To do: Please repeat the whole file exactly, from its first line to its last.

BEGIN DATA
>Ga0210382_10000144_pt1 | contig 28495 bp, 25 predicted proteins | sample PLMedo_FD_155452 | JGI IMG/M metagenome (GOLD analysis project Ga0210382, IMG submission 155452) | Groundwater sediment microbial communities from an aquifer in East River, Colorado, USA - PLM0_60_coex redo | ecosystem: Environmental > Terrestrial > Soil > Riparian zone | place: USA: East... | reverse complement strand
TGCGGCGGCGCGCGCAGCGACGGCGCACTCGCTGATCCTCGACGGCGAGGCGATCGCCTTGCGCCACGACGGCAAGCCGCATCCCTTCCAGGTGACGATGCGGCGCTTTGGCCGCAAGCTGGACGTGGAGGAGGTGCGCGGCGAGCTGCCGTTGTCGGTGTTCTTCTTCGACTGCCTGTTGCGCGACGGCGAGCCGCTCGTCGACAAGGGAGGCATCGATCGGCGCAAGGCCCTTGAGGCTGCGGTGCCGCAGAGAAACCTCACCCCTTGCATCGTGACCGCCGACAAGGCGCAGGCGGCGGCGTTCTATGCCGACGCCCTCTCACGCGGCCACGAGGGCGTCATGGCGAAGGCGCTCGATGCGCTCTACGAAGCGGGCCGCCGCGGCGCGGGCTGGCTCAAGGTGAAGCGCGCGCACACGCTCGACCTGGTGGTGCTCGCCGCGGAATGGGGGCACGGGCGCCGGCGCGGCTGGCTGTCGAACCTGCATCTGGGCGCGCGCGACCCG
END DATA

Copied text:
>Ga0210382_10000144_pt1 | contig 28495 bp, 25 predicted proteins | sample PLMedo_FD_155452 | JGI IMG/M metagenome (GOLD analysis project Ga0210382, IMG submission 155452) | Groundwater sediment microbial communities from an aquifer in East River, Colorado, USA - PLM0_60_coex redo | ecosystem: Environmental > Terrestrial > Soil > Riparian zone | place: USA: East... | reverse complement strand
TGCGGCGGCGCGCGCAGCGACGGCGCACTCGCTGATCCTCGACGGCGAGGCGATCGCCTTGCGCCACGACGGCAAGCCGCATCCCTTCCAGGTGACGATGCGGCGCTTTGGCCGCAAGCTGGACGTGGAGGAGGTGCGCGGCGAGCTGCCGTTGTCGGTGTTCTTCTTCGACTGCCTGTTGCGCGACGGCGAGCCGCTCGTCGACAAGGGAGGCATCGATCGGCGCAAGGCCCTTGAGGCTGCGGTGCCGCAGAGAAACCTCACCCCTTGCATCGTGACCGCCGACAAGGCGCAGGCGGCGGCGTTCTATGCCGACGCCCTCTCACGCGGCCACGAGGGCGTCATGGCGAAGGCGCTCGATGCGCTCTACGAAGCGGGCCGCCGCGGCGCGGGCTGGCTCAAGGTGAAGCGCGCGCACACGCTCGACCTGGTGGTGCTCGCCGCGGAATGGGGGCACGGGCGCCGGCGCGGCTGGCTGTCGAACCTGCATCTGGGCGCGCGCGACCCG